Politicians see opportunities on the show floor
Transportation Secretary Ray LaHood, pictured, and acting Commerce Secretary Rebecca Blank are scheduled to tour the show floor, meet with automakers and view new models.
DETROIT -- The election season is over, but plenty of politicians will be shaking hands at the Detroit auto show next week.
Top Obama administration officials are scheduled to attend the show along with number of governors and legislators.
Transportation Secretary Ray LaHood and acting Commerce Secretary Rebecca Blank are scheduled to tour the show floor, meet with automakers and view new models.
Vice President Joe Biden last week canceled his plans to attend the Detroit show because he is scheduled to present a set of recommendations next week to curb gun violence.
For the third straight year, LaHood will make remarks during the Detroit show's opening Monday morning, a spokeswoman said. Transportation Deputy Secretary John Porcari also will tour the floor that morning.
David Strickland, administrator of the National Highway Traffic Safety Administration, also is scheduled to attend the show.
State and local politicians sometimes use the show to promote vehicles and manufacturing operations from their states -- and urge industry leaders to create more jobs in the politicians' areas.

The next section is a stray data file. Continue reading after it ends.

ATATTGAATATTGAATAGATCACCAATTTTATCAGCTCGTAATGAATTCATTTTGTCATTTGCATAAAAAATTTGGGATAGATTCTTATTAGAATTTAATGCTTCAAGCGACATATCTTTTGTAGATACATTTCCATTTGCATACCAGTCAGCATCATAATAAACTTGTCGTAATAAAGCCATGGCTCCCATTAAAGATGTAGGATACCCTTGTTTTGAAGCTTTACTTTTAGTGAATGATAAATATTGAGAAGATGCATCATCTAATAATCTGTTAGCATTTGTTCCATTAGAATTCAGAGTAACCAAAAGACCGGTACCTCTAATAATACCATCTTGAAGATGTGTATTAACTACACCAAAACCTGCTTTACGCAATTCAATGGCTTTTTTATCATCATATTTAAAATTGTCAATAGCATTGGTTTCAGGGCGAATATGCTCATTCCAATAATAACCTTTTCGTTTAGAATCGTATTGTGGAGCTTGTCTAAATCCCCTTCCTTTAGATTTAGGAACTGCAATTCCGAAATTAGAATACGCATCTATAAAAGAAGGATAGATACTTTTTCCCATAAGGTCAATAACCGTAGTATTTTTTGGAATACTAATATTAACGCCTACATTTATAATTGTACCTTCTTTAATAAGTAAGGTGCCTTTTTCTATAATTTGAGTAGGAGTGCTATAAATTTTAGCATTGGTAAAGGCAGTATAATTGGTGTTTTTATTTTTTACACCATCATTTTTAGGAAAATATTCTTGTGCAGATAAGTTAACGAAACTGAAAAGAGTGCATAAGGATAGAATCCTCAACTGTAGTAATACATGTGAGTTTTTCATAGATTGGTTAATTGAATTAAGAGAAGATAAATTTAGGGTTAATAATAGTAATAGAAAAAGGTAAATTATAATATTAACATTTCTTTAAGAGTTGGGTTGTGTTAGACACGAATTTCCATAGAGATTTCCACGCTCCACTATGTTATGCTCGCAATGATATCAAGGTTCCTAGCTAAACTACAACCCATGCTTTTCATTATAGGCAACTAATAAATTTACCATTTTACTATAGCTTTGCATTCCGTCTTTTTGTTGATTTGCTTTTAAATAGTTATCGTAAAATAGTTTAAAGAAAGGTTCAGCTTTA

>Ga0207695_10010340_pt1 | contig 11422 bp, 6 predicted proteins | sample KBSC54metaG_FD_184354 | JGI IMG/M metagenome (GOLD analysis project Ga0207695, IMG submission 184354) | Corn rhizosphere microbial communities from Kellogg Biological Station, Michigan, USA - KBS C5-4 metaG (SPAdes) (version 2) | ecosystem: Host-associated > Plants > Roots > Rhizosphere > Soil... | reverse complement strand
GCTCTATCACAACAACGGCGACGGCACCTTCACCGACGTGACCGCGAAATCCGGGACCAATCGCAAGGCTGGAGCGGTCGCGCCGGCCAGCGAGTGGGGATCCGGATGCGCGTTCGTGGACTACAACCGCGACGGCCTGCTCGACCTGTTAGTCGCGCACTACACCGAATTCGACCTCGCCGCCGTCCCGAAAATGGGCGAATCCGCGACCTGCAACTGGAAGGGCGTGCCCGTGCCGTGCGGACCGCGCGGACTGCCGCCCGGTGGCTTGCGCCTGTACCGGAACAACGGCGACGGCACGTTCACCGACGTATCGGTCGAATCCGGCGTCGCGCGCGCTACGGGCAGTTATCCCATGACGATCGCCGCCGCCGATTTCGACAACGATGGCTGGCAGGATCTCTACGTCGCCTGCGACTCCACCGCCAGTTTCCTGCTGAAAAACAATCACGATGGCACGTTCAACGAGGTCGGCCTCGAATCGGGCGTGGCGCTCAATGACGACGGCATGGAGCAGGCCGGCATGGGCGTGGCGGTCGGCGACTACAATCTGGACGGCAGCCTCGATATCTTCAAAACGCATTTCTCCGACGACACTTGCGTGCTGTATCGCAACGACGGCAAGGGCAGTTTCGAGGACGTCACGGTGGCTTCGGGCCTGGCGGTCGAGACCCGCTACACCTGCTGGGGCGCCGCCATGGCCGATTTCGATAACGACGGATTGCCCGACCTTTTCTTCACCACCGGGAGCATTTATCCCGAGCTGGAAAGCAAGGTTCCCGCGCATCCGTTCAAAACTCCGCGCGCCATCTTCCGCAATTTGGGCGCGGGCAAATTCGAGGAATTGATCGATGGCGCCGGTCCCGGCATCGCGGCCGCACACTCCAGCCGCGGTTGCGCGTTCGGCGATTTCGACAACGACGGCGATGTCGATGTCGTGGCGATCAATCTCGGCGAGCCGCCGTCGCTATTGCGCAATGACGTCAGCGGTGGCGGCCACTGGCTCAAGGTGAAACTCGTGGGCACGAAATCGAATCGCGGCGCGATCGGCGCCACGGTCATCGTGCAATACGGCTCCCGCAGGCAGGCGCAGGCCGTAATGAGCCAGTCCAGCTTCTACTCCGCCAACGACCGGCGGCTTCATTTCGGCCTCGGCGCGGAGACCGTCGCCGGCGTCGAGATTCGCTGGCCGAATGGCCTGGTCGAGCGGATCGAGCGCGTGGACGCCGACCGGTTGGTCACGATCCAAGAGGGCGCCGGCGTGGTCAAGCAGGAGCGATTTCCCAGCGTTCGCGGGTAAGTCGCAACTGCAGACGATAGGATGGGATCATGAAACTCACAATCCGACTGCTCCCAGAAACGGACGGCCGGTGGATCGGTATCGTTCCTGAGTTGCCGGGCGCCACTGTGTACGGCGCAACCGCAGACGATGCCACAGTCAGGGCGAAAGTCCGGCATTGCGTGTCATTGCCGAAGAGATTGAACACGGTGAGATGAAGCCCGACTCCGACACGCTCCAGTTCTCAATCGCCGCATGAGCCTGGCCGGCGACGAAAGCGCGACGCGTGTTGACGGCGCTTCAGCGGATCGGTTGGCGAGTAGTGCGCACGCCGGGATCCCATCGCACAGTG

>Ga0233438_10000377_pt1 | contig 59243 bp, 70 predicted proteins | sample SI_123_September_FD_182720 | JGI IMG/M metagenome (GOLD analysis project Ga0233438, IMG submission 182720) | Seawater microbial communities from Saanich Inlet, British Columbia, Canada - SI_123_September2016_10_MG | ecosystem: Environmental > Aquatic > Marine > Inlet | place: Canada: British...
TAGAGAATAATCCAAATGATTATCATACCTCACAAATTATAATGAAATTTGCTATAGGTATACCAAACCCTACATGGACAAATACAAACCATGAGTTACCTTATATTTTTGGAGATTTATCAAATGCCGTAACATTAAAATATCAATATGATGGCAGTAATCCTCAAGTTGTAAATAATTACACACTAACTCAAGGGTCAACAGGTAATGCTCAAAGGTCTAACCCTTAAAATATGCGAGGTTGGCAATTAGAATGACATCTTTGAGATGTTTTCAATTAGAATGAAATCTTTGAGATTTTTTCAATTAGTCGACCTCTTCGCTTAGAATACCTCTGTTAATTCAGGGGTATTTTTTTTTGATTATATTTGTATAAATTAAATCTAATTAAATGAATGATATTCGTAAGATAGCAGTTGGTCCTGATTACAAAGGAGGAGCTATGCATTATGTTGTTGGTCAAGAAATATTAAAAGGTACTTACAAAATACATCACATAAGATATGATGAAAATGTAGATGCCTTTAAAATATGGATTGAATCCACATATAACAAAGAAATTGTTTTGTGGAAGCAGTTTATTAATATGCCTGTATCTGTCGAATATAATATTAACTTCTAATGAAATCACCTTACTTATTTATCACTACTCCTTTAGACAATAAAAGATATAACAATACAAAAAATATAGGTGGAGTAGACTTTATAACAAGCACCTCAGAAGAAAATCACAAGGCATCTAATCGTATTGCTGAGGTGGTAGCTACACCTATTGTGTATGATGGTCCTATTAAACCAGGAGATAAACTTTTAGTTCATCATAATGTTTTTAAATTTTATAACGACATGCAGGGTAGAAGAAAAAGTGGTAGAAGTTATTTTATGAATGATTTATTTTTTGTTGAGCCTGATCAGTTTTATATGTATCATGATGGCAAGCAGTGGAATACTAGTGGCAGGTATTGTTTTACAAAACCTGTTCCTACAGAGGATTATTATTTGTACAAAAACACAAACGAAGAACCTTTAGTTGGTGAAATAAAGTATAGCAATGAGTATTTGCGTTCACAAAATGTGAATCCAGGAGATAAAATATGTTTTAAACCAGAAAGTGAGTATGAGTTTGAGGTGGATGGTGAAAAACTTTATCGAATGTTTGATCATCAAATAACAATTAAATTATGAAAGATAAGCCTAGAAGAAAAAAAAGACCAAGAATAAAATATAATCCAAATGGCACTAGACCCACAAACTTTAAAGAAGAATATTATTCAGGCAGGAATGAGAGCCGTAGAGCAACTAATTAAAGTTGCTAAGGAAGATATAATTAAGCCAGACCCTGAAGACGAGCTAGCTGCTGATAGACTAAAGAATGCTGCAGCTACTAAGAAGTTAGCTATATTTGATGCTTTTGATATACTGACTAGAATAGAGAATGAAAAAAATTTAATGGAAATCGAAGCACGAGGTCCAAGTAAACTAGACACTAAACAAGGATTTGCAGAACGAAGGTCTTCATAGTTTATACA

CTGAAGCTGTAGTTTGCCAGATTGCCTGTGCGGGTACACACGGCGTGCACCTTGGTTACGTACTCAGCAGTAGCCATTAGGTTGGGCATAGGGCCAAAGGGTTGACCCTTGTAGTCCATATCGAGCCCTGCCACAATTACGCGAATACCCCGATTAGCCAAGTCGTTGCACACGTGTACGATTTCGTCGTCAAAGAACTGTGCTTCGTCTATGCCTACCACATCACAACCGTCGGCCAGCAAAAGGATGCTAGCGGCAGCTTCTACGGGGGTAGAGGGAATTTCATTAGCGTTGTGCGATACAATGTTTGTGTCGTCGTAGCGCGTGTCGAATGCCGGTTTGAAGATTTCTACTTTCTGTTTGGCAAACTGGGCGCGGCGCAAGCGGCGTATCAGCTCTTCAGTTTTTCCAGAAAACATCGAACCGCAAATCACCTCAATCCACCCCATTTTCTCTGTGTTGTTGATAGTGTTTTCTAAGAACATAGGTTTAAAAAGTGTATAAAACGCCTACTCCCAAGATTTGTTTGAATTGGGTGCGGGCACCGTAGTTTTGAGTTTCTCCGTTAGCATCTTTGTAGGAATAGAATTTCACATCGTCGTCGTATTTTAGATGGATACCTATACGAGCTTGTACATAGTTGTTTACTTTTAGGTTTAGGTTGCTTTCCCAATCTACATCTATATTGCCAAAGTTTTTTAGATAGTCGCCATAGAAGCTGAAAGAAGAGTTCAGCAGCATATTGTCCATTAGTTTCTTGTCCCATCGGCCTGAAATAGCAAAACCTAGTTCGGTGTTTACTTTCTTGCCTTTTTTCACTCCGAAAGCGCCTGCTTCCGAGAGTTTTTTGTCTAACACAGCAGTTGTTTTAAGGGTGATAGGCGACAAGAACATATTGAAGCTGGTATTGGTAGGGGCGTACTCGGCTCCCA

Michigan Gov. Rick Snyder, along with Democratic U.S. Sens. Debbie Stabenow and Carl Levin and U.S. Reps. John Dingell, D-Dearborn; Gary Peters, D-Bloomfield Township; Sandy Levin, D-Royal Oak; and John Conyers Jr., D-Detroit, are scheduled to tour the show.
Ohio Gov. John Kasich, Missouri Gov. Jay Nixon and Indianapolis Mayor Greg Ballard are also expected to attend.
The government officials will meet with top auto executives from the Detroit 3, including Chrysler Group CEO Sergio Marchionne.
The Detroit automakers will be highlighted at the show for their profitability and adding workers, The Detroit News reported.
U.S. light-vehicle sales in 2012 rose 13 percent to 14.5 million vehicles, and many automakers expect sales to top 15 million vehicles in 2013.
"This is a challenging time [for officials to attend] because we're in a transition period for the administration and Congress," said Dingell, who handles government booking for the show. "But it's also very important that this administration show significant support of the auto industry."
In 2009, the U.S. Treasury provided $79.1 billion in loans to General Motors, Chrysler Group, GM's GMAC Financial Services, later renamed Ally Financial Inc., and Chrysler's Chrysler Financial. The government has recovered roughly $45.6 billion.
Last month, GM said it would spend $5.5 billion to buy back shares owned by the Treasury, reducing the government's stake in the automaker to 19 percent from 26.5 percent.
Dustin Walsh is a reporter for Crain's Detroit Business, an affiliate of Automotive News.